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Membrane Filtration

Figure 1: Typical membrane filtration configuration.
Figure 1: Typical membrane filtration configuration.

Included Processes: Microfiltration and Ultrafiltration

Membrane filtration processes commonly used in water treatment include microfiltration (MF) and ultrafiltration (UF). MF and UF are typically applied for the removal of particulate and microbial contaminants, and are frequently used as an alternative to rapid sand filtration in conventional treatment and softening applications.

MF and UF can be operated under positive pressure or negative pressure (i.e., vacuum pressure). Positive pressure systems typically operate between 3 and 40 psi, whereas, vacuum systems operate between -3 to -12 psi. There is no significant difference between the range of pressures at which MF and UF systems operate. The pressure differential is used to pass the feed water through the membrane to and produce a filtrate stream. Particulate contaminants are retained by the membrane and removed during backwashing of the membrane filter much the same way particulates are removed from a rapid sand filter.

The primary difference between MF and UF is the pore size (exclusion characteristics) of the membranes. Membrane pore size for MF units typically ranges between 0.1 to 0.5 µm; UF pore sizes range from about 0.01 to 0.1 µm. Both MF and UF membranes are primarily used for particulate and microbiological contaminant removal. Particulates removed include suspended solids, turbidity, some colloids, bacteria, protozoan cysts, and viruses (only UF has been demonstrated to remove viruses to any significant degree). Inorganic chemicals (e.g., phosphorus, hardness and metals) may be removed with suitable pre-treatment. Limited dissolved organics removal may also occur by either of these processes, depending on the molecular weight of the compound; powdered activated carbon is sometimes fed upstream of the membranes to improve organics removal.

MF and UF membrane systems frequently require some type of source water pretreatment to: (1) condition the water for optimum membrane effectiveness, and (2) to modify the feed water to prevent membrane fouling and plugging, and maximize the time between cleanings and prolong membrane life. The type of pretreatment required depends on the source water and membrane type. Generally, surface water requires more extensive pretreatment than groundwater due to higher suspended solids and biological matter content. MF and UF membranes typically can tolerate a pH range from 2 to 13.

Temperature can significantly impact membrane performance. Water temperature has a significant impact on water density and viscosity, which impacts MF and UF membrane flux - the rate of product flow through the membrane, typically expressed in gallons per day per square foot of membrane area (gfd). As the viscosity and density increase, the transmembrane pressure required to pass the water through the membrane also increases, resulting in an increase in the specific flux, which is the flux divided by the transmembrane pressure. Feed water quality conditions can also affect the flux because the rate of plugging Flux rates for MF and UF membranes typically range between 40 and 100 gfd. The design flux is typically determined by bench or pilot testing since it is dependent on specific water quality conditions and temperatures.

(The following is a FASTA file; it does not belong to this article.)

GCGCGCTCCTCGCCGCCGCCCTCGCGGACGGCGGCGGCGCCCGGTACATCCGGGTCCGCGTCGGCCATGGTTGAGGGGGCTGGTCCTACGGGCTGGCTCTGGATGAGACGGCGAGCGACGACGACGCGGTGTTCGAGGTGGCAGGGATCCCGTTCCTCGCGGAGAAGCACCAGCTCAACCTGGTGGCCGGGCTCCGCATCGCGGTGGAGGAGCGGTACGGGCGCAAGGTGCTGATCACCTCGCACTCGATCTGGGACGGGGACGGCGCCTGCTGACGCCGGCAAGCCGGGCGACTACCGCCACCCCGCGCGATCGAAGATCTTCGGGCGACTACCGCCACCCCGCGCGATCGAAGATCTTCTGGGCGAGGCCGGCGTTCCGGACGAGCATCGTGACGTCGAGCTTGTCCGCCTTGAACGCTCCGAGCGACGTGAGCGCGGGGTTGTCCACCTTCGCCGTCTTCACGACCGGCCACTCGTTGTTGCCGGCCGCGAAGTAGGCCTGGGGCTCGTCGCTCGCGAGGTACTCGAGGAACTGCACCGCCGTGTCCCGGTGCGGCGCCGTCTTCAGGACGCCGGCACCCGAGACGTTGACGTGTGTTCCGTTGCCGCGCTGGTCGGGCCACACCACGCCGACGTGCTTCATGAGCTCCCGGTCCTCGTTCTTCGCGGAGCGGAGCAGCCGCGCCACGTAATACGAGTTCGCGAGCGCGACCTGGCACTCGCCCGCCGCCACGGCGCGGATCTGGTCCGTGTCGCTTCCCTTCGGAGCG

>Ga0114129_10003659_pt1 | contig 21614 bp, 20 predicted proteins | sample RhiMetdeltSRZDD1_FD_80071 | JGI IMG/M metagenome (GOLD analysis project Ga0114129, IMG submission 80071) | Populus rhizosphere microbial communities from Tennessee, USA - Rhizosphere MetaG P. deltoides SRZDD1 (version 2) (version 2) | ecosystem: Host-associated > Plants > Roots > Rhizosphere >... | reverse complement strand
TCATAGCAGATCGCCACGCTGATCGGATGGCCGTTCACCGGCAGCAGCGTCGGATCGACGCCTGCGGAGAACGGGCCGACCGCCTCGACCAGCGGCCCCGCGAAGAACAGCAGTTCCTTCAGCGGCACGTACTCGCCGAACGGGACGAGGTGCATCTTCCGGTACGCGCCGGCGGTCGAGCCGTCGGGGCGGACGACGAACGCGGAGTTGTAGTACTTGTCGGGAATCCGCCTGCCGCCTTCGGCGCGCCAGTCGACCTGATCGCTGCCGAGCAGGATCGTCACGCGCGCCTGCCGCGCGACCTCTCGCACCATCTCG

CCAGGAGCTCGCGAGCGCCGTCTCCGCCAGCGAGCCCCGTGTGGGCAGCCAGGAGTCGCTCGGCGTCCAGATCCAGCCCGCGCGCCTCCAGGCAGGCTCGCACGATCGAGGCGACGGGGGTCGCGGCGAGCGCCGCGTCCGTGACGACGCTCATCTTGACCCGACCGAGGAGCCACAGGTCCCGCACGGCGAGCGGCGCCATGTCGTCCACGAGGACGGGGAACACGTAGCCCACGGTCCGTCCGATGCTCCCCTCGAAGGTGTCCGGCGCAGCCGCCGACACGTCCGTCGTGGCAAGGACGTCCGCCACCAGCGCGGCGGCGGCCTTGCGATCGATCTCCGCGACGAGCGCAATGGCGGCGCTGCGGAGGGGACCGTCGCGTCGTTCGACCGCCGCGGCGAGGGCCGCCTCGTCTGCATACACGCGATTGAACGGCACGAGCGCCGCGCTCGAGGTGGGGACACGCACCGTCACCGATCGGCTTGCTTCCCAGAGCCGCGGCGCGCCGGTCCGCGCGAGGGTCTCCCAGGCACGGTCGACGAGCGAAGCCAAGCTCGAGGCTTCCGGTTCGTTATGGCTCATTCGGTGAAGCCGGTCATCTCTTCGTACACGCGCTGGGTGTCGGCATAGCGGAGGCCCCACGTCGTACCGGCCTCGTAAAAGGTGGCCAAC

The recovery is the ratio of the feed and filtrate flow rates and is primarily impacted by the backwashing frequency for MF and UF systems. Typical recoveries for MF and UF systems range between 85% to over 95%. Higher recoveries can sometimes be achieved by recycling backwash water after solids removal.

Both MF and UF membrane systems include routine backwashing to remove foulants from the membrane. Backwashing systems can use chlorinated or unchlorinated water with or without air scour depending on the membrane system. Backwashes are typically frequent (every 5 minutes to hours) and of short duration (3 to 180 seconds) depending on the membrane system and specific feed water quality conditions and treatment requirements. Chemical clean-in-place (CIP) is used periodically to control fouling and reduce the increase in transmembrane pressure that occurs as a result.

Residuals generated from MF and UF systems include the spent backwash and spent cleaning solutions. Spent backwash may be recycled to the process to increase system recovery, reduce chemical doses, and improve overall treatment performance. Otherwise, disposal of spent backwash is generally accomplished by discharge to a sanitary sewer or receiving stream, much the way spent backwash from a rapid sand filter would be handled. Spent cleaning solutions are generally acidic in nature and require neutralization prior to disposal.

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